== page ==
Christopher McGinley is one of the first nine members appointed by Mayor Kenney to the Philadelphia Board of Education (BOE) in April 2018. Beginning in July 2018, the Board will oversee the School District of Philadelphia.

Chris is the product of Philadelphia schools, and comes from a family of educators. He currently serves as coordinator for the Educational Leadership Program at Temple University where he is an associate professor. Chris became a mayoral appointee to the School Reform Commission in January 2017 and in that year helped to shepherd significant progress for the District, including advocating for a new contract with the Philadelphia Federation of Teachers and the decision to return the District to local control. Chris has experience as a Philadelphia public school teacher, principal, and district level administrator. He has also served as a Superintendent in Lower Merion School District and Cheltenham School District.

What area of the city do you call home? What are your hobbies?

I live in Fairmount, but I grew up in the Northeast. I have a large family with 5 children and 2 grandchildren, so I spend time with them. When I can, I like to go to the shore. I like to travel when I can and often travel to go scuba diving.

Who were the people in your life who helped you to form your values?

My parents were very involved in education. My mother worked in the library at Frankford High and my father was teacher and principal. He was the president of CASA (Commonwealth Association of School Administrators) for 23 years. Many members of my family work or have worked in education primarily with the School District of Philadelphia.

Tell us about your educational journey. What inspired you to pursue the majors and degrees you now have?

I started college as a business major. While at college I coached youth soccer and was involved in working with children. I found that I was pretty good at motivating and relating to kids, so I switched my undergraduate major to elementary education. I later earned a master’s in special education.

I really enjoyed working as a teacher in special education, and became active in leadership roles at school. This experience led to my decision to return to Temple to earn a principal certification.

While I was working as a principal, the School District launched an initiative to develop leaders beyond the school level. I was one of twenty principals selected to participate in a leadership program at a Penn. I became a cluster leader and worked in central office in the District before moving to the suburbs. While I was superintendent in Cheltenham, I decided to pursue my doctorate in organizational leadership at Penn.

What are your personal goals for your service on the Board?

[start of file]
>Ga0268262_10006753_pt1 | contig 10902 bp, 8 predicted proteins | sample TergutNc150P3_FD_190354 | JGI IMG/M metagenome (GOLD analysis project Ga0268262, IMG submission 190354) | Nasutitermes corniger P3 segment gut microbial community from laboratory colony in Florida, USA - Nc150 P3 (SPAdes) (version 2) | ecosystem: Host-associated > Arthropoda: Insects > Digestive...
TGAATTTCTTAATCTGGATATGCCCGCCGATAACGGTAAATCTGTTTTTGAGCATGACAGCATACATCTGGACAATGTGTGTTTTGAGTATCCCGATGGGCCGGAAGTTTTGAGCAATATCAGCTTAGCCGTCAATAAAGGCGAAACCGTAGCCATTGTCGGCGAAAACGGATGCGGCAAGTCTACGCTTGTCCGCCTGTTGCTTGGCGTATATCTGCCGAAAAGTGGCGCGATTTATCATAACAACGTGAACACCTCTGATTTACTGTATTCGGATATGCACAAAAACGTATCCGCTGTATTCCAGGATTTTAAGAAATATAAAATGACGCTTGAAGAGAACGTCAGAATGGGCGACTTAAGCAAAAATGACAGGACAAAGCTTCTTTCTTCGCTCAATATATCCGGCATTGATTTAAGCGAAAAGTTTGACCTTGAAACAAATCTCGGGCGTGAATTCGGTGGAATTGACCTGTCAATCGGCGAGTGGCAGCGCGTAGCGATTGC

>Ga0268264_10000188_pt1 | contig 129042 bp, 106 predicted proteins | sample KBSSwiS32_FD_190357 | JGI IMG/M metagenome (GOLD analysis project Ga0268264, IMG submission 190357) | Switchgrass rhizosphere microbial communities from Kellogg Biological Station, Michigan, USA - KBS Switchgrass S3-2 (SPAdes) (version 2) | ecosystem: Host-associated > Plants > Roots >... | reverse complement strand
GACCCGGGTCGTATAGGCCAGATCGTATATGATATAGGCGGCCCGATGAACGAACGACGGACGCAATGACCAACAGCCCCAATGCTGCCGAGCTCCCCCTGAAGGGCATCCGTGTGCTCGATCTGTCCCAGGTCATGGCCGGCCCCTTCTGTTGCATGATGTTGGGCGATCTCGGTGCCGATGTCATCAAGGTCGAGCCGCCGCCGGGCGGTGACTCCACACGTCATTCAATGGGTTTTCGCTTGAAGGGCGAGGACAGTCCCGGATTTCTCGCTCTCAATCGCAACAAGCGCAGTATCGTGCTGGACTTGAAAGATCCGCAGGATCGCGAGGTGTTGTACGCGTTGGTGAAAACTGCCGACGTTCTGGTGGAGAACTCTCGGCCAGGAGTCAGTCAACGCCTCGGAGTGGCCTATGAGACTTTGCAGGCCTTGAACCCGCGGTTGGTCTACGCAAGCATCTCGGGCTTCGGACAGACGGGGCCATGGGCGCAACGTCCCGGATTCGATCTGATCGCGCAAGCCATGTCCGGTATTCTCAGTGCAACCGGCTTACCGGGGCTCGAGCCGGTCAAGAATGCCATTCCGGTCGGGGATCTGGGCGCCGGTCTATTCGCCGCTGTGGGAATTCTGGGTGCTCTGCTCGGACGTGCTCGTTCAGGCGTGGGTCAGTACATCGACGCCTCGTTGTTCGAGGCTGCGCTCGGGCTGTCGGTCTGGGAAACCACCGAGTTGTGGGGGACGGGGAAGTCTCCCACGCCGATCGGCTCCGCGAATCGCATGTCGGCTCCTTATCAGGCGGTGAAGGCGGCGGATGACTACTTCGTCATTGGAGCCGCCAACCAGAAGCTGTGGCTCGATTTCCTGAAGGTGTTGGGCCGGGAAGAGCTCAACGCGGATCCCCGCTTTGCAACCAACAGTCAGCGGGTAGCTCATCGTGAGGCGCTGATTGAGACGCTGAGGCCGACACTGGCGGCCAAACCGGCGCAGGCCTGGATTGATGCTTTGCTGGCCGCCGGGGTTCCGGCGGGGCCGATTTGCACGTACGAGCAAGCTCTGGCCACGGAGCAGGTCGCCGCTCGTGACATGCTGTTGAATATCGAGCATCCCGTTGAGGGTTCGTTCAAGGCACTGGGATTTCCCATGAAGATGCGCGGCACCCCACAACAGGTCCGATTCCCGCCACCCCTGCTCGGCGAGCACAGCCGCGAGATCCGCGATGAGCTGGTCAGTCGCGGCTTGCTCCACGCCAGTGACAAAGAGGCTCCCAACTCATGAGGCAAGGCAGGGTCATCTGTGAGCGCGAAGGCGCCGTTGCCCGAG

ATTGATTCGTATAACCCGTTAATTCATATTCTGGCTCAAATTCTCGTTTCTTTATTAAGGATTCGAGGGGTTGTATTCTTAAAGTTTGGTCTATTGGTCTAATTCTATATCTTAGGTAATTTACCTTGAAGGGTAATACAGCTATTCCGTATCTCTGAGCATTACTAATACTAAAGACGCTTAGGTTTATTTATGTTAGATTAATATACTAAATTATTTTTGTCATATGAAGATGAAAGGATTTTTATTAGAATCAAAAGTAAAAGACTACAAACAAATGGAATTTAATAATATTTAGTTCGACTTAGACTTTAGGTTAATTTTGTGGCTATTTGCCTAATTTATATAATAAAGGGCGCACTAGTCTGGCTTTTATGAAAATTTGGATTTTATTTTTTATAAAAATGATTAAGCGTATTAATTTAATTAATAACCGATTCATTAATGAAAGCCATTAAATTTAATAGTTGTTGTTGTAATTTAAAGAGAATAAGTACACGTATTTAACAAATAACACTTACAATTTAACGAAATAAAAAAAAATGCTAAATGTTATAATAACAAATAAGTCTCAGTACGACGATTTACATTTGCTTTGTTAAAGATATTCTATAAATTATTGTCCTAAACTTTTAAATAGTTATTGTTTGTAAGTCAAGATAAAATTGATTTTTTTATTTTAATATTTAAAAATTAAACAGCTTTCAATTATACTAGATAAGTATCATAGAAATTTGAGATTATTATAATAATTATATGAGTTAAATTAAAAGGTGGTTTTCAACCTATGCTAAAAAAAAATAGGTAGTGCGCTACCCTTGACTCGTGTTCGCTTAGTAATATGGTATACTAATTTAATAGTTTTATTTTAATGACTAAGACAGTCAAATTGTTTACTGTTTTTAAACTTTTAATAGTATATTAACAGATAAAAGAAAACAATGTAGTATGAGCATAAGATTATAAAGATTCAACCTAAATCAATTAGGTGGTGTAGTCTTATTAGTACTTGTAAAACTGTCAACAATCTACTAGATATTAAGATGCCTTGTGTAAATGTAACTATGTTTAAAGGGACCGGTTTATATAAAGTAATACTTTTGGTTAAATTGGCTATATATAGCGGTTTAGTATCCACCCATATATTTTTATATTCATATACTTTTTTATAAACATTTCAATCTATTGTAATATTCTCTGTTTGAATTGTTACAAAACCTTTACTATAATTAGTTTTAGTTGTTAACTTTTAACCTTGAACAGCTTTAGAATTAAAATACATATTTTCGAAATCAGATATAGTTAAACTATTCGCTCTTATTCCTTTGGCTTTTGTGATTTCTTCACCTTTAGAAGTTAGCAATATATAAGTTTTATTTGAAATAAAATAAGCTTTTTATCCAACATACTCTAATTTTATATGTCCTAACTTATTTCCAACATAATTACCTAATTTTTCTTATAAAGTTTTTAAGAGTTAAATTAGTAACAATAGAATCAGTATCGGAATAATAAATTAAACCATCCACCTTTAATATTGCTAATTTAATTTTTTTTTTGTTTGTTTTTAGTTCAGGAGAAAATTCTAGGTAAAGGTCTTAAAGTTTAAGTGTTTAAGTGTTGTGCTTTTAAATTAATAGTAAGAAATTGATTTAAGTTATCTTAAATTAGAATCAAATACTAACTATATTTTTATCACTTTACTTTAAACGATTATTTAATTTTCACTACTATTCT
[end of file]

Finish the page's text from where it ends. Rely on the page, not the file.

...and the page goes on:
My goal going into the school board is to ensure that we’re having many more public dialogues through a healthy committee structure, so we get input from knowledgeable people across the community. A goal of mine is to ensure more community dialogues about schools and schooling. I had a good experience in suburban school districts with board committee structures and deep, healthy engagement with parents and others in the process of forming policies and adopting programs. We can do that in Philadelphia.

What do you hope to learn or gain a better understanding of during the listening tour and future engagement with the community?

Hearing from the public is really an essential part of governance in the district. Understanding how families experience the School District is critical to our ability to make good decisions. The more we understand what it’s like to be a parent in South Philadelphia, West Philadelphia, and throughout the city, the better we’ll be able to respond to the needs of schools.

I think that there’s an important role for the School Board to play in building trust and engaging the public so that Philadelphians know the people in leadership roles are really passionate and genuinely committed.

What was your first impression of the slate of Board appointees?

It’s certainly a much more diverse group in terms of interests and backgrounds than the School Reform Commission, and I think that there are going to be a lot of healthy discussions around the issues that come up. As a career educator and school administrator I have a very different background than other people on the board. I hope my experience will be a resource, but I also respect the expertise of other people who are serving on the board.

What are you most excited about this new opportunity?

Having worked in the School District when there was a board and having seen effective board members work in the best interest of kids, I’m excited about the return to a school board with more representatives from various parts of the city. I’m looking forward to having a more comprehensive dialogue about what’s going on in the School District.

People see the governance role of the board but not what board members do in the background to solve problems, resolve issues. There have been board members in the past who contributed substantially to the District’s well-being by giving advice, sharing expertise and attracting resources, and I hope the new board can do that.